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Nigerian Interchurch Families

a report from Chidi Ukwueze

I have tried, time without number, to capture the real nature and situation of interchurch families in Nigeria but to no avail. This is because it is still in the stage of development. To be precise, I was introduced to the Association of Interchurch Families in the UK in the year 2001, when I was having pastoral experience in Lagos, Nigeria. Because of my interest in ecumenism, the Rector of my seminary wanted me to lead our seminarians to Canada for the 2001 conference, but unfortunately we never made it to Canada due to the fact that there was no Canadian Embassy in Nigeria by then; we had to go to Ghana for our visas and things never went fine in Ghana for some reasons which I don’t know. A few months after then, therefore, some couples with mixed marriages were gathered together to bring together a group of interchurch families in Nigeria, and all of a sudden, I was put in charge of the group.

It was not really easy to cope with the challenges at the initial time because I did not know the nature and extent of involvement with the group. However, I used my initiative and arranged for some kind of monthly gathering until I got them organised. Still, the problem of illiteracy arose, as some of them never went to school. But luckily enough, I discovered that some men among them had gone to school and so I had to utilise them to reach to the rest of the members.

We started with two families on the first day. As time went on some other families were introduced into the group. And now we can boast of having groups of interchurch families both in western and eastern Nigeria. I have equally introduced one Reverend in the eastern part and I was happy to hear that he is preparing to attend the conference in Rome, hoping that he will get insights into the nature of the Association of Interchurch Families, and help in the handling of an association in Nigeria.

The couples are from Catholic, Anglican and Presbyterian traditions. The group was introduced in the seminary as a kind of pious society like the Legion of Mary, Sacred Heart of Jesus, St. Joseph, etc, that we have in the Catholic Church. We have quite a good number of Catholics from outside the seminary who come to the seminary to worship with us. As a result, we have in the seminary what we call the ‘students’ Mass’ (for seminarians) and ‘people’s Mass (for non-seminarians who come from outside). This is because the seminary church is not big enough to accommodate all at once. Meanwhile these lay people do join the different pious societies that we have in the seminary, and in seminary prayers and meetings. So it was the Rector, being aware that some of them are married to non-Catholics, picked two of them to start up the group of interchurch families as one of the pious societies in the seminary. As a result, they meet in the seminary.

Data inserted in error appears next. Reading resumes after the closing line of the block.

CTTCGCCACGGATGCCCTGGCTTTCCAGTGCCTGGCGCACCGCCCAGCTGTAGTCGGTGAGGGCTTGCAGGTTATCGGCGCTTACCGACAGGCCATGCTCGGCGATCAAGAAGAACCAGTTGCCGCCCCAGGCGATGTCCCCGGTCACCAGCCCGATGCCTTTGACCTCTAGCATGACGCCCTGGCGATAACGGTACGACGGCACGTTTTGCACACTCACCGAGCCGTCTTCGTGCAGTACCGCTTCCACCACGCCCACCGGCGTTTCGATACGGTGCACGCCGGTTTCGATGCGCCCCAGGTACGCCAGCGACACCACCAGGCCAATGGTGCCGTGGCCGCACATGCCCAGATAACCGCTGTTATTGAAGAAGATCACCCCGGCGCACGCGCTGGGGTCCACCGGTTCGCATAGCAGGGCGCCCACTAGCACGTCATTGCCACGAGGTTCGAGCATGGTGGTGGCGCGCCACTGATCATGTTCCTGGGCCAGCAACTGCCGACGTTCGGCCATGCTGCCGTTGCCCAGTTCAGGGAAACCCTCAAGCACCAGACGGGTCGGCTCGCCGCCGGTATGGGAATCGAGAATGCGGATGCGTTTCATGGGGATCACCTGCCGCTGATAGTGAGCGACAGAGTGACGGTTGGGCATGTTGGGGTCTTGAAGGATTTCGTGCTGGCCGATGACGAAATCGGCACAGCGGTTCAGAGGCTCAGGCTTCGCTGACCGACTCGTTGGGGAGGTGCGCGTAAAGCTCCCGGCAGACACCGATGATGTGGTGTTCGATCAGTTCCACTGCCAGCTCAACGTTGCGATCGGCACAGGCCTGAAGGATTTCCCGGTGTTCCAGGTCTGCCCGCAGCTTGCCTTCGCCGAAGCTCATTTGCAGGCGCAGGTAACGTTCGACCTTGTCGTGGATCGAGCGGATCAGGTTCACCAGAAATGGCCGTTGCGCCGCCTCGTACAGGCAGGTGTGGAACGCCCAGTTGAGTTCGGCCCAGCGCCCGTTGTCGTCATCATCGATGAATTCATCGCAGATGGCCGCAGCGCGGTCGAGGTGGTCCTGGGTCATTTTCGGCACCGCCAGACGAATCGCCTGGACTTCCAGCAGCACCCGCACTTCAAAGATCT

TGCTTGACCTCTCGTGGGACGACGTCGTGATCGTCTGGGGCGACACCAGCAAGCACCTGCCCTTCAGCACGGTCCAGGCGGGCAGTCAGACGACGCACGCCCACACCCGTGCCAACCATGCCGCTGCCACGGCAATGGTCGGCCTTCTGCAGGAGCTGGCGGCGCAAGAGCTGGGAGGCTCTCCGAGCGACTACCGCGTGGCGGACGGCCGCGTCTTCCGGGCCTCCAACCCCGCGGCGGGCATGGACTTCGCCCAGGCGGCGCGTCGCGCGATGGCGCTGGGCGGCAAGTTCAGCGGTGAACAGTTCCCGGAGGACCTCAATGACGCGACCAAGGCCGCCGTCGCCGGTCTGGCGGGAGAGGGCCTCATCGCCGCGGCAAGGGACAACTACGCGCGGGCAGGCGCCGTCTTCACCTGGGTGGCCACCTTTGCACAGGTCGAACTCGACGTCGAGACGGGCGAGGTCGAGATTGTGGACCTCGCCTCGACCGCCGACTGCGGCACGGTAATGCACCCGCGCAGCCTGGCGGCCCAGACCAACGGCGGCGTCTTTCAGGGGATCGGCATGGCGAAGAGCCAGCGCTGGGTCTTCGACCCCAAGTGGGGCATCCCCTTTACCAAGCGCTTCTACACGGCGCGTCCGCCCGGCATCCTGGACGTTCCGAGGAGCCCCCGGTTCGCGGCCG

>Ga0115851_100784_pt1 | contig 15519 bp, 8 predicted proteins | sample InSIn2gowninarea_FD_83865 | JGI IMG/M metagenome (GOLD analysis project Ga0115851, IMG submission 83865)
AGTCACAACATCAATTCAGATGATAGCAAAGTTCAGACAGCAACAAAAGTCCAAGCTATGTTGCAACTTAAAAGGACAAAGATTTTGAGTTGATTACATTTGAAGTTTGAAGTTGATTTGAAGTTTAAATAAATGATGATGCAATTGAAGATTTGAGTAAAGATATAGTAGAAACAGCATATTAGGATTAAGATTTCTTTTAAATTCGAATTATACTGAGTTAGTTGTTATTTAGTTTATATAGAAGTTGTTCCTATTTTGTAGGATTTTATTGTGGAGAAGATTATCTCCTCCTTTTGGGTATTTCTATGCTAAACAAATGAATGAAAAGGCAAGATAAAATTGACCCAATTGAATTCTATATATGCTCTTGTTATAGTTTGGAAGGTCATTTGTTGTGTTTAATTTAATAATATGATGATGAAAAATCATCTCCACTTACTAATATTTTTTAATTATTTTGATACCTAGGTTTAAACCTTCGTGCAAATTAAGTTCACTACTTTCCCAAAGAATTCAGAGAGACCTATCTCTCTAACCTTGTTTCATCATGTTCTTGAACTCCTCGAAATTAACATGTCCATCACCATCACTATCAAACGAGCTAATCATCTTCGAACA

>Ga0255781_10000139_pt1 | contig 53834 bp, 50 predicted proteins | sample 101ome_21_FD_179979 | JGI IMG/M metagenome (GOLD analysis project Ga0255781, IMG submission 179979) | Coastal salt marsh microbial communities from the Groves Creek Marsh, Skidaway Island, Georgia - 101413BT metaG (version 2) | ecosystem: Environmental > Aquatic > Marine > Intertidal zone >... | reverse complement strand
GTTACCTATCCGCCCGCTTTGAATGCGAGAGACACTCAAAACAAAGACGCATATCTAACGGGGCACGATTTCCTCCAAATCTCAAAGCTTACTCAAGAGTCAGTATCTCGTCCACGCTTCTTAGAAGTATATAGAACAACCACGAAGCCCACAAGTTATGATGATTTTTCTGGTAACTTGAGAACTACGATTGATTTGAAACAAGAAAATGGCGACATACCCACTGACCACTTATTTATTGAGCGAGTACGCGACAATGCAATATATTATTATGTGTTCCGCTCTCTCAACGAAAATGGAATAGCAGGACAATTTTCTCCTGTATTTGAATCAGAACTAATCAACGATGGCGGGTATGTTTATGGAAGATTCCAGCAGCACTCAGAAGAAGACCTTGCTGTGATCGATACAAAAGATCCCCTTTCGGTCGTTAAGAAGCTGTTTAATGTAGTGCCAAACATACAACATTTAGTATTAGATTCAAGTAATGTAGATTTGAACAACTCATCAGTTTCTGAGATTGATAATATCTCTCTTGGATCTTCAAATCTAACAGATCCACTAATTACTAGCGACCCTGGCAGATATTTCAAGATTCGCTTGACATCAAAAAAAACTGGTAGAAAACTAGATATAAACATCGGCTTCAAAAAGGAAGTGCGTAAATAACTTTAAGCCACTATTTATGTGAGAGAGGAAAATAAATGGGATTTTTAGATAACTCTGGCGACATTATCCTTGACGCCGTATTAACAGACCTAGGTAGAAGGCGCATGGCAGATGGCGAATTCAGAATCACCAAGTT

Of course, wedding is the main issue here. None of them has got wedded because it is not always easy to convince any bishop in Nigeria with regard to interchurch family marriage. I was sad to hear last year that a bishop in Nigeria expelled a seminarian simply because he attended a wedding that took place in an Anglican church. According to the story, the innocent seminarian did not even know that his cousin was getting married to an Anglican. He was surprised to learn this at the wedding itself, and there was nothing he could do but stay for the wedding, and that’s how he found himself out of the seminary. So what I am saying is that we are still praying that the Catholic Church in Nigeria could recognise interchurch wedding.

The same thing is also applicable to Baptism. It is not all priests in Nigeria that would agree to baptise a child whose parents are not wedded in the Church. As for church attendance, the Nigerian culture (and generally, African culture, I think) is such that puts men in charge of everything. Because of this, it is the man of the house who determines the church his children (and even at times his wife) should attend. This is one of the difficulties one encounters in the pastoral care of interchurch families in Nigeria, because it is taken that one is undermining the role of a man in the family.

I must say that churches in Nigeria still have a long way to go in terms of understanding themselves. I’m sure it will be very funny for you to hear that some churches in Nigeria preach to their girls to marry a man only if he would agree to attend their church. So we are making every effort to bring to their awareness the need for dialogue and understanding. The few interchurch families we have at present are beginning to learn to pray together in their respective families. And we do hope and pray that the issue of their wedding, as well as baptising of their children, will soon be solved.



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